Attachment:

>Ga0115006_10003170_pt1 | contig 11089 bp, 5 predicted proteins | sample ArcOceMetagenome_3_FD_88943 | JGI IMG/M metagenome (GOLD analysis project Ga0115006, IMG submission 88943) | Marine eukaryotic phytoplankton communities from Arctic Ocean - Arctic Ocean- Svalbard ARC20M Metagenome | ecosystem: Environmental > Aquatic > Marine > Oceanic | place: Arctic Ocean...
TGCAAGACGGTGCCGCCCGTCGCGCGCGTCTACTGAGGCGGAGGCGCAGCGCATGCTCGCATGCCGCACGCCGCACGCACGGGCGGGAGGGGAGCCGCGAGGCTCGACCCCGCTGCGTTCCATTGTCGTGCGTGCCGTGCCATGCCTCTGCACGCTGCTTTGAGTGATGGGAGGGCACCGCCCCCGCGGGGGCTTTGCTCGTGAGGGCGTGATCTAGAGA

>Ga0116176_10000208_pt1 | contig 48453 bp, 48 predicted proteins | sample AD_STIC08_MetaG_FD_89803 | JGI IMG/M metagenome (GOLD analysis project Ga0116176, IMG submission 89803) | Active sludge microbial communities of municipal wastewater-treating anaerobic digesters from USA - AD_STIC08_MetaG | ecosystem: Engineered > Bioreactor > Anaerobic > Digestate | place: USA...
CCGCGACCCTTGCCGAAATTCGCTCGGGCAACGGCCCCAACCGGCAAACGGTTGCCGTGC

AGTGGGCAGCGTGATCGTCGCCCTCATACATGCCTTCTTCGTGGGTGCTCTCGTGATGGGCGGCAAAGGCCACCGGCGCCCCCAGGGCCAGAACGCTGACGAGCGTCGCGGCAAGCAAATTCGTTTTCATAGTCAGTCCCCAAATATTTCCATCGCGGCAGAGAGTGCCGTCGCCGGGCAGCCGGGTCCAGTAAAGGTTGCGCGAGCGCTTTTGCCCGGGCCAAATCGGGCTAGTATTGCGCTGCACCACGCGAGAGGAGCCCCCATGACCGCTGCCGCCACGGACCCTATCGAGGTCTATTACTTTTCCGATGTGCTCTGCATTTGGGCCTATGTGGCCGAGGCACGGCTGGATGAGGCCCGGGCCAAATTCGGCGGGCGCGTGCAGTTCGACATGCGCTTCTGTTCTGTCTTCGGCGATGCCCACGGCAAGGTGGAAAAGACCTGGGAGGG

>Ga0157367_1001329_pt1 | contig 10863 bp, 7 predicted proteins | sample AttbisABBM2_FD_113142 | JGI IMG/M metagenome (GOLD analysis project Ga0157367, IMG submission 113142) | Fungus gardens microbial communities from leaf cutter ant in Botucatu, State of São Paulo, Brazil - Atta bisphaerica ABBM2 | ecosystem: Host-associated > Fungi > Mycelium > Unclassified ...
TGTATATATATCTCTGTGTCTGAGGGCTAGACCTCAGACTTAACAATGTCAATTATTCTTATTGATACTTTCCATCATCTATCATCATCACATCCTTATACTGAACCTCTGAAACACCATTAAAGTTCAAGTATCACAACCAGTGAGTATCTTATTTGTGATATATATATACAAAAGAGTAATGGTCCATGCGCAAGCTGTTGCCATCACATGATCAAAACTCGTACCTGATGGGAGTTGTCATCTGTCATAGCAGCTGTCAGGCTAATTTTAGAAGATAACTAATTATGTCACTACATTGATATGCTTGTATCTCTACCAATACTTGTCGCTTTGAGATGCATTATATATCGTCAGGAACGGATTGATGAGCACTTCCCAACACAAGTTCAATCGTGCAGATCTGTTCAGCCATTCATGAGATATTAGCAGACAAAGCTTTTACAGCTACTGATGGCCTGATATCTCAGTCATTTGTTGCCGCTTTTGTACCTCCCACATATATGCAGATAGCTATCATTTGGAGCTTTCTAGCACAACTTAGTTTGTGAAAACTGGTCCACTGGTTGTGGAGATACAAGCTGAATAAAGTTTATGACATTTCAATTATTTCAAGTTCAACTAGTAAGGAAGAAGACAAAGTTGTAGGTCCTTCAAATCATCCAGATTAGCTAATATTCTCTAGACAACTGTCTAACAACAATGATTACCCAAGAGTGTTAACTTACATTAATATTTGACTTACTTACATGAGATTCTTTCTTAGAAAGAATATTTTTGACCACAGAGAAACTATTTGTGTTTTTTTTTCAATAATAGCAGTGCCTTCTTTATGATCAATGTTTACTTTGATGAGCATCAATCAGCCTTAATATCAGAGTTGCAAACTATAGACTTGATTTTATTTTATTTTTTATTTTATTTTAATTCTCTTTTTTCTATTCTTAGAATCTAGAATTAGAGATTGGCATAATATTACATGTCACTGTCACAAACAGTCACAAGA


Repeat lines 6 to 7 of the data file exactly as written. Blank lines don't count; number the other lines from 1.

>Ga0157367_1001329_pt1 | contig 10863 bp, 7 predicted proteins | sample AttbisABBM2_FD_113142 | JGI IMG/M metagenome (GOLD analysis project Ga0157367, IMG submission 113142) | Fungus gardens microbial communities from leaf cutter ant in Botucatu, State of São Paulo, Brazil - Atta bisphaerica ABBM2 | ecosystem: Host-associated > Fungi > Mycelium > Unclassified ...
TGTATATATATCTCTGTGTCTGAGGGCTAGACCTCAGACTTAACAATGTCAATTATTCTTATTGATACTTTCCATCATCTATCATCATCACATCCTTATACTGAACCTCTGAAACACCATTAAAGTTCAAGTATCACAACCAGTGAGTATCTTATTTGTGATATATATATACAAAAGAGTAATGGTCCATGCGCAAGCTGTTGCCATCACATGATCAAAACTCGTACCTGATGGGAGTTGTCATCTGTCATAGCAGCTGTCAGGCTAATTTTAGAAGATAACTAATTATGTCACTACATTGATATGCTTGTATCTCTACCAATACTTGTCGCTTTGAGATGCATTATATATCGTCAGGAACGGATTGATGAGCACTTCCCAACACAAGTTCAATCGTGCAGATCTGTTCAGCCATTCATGAGATATTAGCAGACAAAGCTTTTACAGCTACTGATGGCCTGATATCTCAGTCATTTGTTGCCGCTTTTGTACCTCCCACATATATGCAGATAGCTATCATTTGGAGCTTTCTAGCACAACTTAGTTTGTGAAAACTGGTCCACTGGTTGTGGAGATACAAGCTGAATAAAGTTTATGACATTTCAATTATTTCAAGTTCAACTAGTAAGGAAGAAGACAAAGTTGTAGGTCCTTCAAATCATCCAGATTAGCTAATATTCTCTAGACAACTGTCTAACAACAATGATTACCCAAGAGTGTTAACTTACATTAATATTTGACTTACTTACATGAGATTCTTTCTTAGAAAGAATATTTTTGACCACAGAGAAACTATTTGTGTTTTTTTTTCAATAATAGCAGTGCCTTCTTTATGATCAATGTTTACTTTGATGAGCATCAATCAGCCTTAATATCAGAGTTGCAAACTATAGACTTGATTTTATTTTATTTTTTATTTTATTTTAATTCTCTTTTTTCTATTCTTAGAATCTAGAATTAGAGATTGGCATAATATTACATGTCACTGTCACAAACAGTCACAAGA